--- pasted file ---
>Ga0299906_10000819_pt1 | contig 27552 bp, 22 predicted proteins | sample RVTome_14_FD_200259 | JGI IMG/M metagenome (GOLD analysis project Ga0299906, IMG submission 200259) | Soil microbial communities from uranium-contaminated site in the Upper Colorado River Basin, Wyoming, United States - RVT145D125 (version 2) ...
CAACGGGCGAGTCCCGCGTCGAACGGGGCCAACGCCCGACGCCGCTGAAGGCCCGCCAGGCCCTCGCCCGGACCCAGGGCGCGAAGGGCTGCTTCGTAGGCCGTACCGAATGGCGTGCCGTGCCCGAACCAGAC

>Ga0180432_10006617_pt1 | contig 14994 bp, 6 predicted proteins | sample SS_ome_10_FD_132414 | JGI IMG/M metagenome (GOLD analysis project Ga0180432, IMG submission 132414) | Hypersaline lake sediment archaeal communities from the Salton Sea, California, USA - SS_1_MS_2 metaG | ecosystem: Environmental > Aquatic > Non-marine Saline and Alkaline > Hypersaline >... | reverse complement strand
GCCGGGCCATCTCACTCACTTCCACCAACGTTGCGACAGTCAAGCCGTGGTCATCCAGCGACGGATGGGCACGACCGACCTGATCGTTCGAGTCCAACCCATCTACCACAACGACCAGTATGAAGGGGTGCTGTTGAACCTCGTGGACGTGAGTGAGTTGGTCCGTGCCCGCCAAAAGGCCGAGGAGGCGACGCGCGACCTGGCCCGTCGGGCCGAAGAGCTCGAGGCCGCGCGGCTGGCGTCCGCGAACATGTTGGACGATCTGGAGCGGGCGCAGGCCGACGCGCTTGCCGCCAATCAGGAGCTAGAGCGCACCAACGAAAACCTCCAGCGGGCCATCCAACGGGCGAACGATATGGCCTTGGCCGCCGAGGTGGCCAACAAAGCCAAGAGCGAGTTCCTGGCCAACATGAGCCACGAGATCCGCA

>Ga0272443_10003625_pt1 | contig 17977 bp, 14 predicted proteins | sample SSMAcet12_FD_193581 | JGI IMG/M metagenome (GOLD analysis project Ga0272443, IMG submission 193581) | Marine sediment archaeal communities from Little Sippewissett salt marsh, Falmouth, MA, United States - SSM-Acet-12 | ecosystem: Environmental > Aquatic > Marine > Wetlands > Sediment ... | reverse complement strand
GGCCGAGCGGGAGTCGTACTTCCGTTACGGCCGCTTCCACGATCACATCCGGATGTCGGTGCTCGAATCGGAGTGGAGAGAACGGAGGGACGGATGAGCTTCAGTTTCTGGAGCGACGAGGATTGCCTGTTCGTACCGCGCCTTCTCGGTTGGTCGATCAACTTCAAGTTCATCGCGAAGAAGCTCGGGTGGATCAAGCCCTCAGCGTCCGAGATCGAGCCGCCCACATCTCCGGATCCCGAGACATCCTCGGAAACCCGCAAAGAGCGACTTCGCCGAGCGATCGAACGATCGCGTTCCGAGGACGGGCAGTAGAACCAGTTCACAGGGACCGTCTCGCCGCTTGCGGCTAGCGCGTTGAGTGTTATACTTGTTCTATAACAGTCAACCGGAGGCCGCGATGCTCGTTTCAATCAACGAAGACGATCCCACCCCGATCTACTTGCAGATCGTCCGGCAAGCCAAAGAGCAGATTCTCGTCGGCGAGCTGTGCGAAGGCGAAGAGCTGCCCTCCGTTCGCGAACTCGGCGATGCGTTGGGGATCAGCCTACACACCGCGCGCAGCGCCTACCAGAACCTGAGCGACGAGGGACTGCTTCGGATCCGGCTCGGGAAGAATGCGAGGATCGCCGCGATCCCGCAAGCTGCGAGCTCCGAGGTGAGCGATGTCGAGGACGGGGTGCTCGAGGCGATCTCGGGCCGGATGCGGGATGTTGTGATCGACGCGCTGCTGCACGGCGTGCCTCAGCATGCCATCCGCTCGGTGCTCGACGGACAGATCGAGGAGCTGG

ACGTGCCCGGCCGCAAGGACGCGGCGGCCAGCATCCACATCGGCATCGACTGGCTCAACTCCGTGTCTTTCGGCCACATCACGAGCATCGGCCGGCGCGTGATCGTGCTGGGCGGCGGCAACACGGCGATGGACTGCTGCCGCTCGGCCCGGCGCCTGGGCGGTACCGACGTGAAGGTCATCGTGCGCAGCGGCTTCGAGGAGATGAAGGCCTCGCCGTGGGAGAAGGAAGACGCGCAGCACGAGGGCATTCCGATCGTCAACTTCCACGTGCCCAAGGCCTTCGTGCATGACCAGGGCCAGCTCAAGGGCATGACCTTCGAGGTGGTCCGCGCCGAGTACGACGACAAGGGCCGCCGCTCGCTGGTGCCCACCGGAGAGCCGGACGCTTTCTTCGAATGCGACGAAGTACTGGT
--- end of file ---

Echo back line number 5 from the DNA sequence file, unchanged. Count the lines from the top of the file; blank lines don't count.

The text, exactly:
>Ga0272443_10003625_pt1 | contig 17977 bp, 14 predicted proteins | sample SSMAcet12_FD_193581 | JGI IMG/M metagenome (GOLD analysis project Ga0272443, IMG submission 193581) | Marine sediment archaeal communities from Little Sippewissett salt marsh, Falmouth, MA, United States - SSM-Acet-12 | ecosystem: Environmental > Aquatic > Marine > Wetlands > Sediment ... | reverse complement strand